This children's art exhibition was jointly curated by the city of La Louvière, the Nardone Gallery, and Yellow Vitamines. Through the LPGA (Little Painter Global International Art Exhibition), covering 40 cities and 500 aesthetic education training institutions in China, 5000 children’s work were collected and 200 were finally selected to focus on Belgium. With the innocent help of children's brushes, imagination and understanding, art and culture provided an ideal medium to understanding differences and strengthening the bond between China and Belgium.

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Animal welfare

Commission carries out unannounced inspections in the animal health sector in Belgium

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The European Commission is conducting unannounced inspections at the premises of a pharmaceutical company active in animal health in Belgium.

The Commission has concerns that the inspected company may have infringed the EU antitrust rules that prohibit the abuse of a dominant position. The Commission officials were accompanied by their counterparts from the Belgian competition authority.

Unannounced inspections are a preliminary investigatory step into suspected anti-competitive practices. The fact that the Commission carries out such inspections does not mean that the companies are being found guilty of anti-competitive behaviour nor does it prejudge the outcome of the investigation itself.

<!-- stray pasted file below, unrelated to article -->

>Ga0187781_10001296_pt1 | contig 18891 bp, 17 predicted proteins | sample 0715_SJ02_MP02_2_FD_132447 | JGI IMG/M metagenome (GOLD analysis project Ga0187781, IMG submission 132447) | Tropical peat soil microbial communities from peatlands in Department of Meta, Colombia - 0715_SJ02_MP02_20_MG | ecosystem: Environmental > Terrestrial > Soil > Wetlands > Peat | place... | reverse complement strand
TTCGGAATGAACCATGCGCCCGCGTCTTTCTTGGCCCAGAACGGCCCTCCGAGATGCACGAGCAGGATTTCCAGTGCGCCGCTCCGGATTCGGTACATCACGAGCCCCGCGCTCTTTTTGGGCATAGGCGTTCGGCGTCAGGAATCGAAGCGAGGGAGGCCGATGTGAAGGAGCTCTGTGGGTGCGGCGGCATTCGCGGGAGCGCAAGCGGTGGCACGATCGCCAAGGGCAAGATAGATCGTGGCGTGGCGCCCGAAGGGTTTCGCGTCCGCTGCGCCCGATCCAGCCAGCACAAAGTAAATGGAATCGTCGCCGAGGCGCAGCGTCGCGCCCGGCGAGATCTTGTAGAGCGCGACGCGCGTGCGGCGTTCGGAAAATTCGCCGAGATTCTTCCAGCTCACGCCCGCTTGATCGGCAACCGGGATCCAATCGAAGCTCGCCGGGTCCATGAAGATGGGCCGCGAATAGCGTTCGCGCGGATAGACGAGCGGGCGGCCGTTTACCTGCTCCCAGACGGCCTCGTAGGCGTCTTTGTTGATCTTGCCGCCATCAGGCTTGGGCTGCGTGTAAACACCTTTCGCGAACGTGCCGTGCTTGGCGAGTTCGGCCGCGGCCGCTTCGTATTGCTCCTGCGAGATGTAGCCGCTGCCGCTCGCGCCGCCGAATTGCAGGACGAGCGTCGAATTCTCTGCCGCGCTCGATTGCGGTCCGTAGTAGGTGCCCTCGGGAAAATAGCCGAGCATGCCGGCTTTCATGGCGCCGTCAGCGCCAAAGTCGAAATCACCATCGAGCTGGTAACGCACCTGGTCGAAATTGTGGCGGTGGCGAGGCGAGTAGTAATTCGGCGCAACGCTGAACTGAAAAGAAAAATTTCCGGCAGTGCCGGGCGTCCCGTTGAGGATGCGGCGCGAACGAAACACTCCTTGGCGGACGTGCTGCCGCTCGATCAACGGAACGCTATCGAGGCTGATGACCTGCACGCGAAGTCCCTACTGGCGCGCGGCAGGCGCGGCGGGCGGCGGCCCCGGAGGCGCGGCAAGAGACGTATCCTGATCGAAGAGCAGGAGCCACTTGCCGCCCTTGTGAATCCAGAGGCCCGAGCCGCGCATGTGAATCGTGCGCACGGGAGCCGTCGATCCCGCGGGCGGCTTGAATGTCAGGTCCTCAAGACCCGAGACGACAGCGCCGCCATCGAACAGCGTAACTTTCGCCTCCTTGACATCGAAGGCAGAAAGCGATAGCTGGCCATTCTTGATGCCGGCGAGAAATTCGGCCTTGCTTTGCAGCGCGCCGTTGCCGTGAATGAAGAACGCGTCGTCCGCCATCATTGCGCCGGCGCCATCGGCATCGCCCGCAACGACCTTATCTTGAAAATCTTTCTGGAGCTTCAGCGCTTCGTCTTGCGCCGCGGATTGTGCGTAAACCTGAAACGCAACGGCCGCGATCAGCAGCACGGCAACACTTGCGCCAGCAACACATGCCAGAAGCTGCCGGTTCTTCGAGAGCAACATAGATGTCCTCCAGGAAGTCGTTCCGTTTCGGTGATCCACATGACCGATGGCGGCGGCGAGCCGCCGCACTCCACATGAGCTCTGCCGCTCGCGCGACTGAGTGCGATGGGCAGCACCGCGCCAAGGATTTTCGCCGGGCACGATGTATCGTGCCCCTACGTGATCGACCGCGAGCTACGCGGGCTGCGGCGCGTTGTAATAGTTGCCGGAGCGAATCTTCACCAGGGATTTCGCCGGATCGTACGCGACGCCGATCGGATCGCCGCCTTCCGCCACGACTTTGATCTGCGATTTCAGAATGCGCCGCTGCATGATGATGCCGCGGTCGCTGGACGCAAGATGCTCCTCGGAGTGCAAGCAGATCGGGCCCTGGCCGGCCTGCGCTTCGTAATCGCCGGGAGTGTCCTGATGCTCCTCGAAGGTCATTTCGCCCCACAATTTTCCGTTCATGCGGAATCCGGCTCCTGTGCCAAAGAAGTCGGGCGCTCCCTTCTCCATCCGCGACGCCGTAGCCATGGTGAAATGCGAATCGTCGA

The Commission fully respects the rights of defence in its antitrust proceedings, in particular the right of companies to be heard.

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The inspections are conducted in compliance with all coronavirus health and safety protocols to ensure the security of those involved.

There is no legal deadline to complete inquiries into anti-competitive conduct. Their duration depends on a number of factors, including the complexity of each case, the extent to which the companies concerned co-operate with the Commission and the exercise of the rights of defence.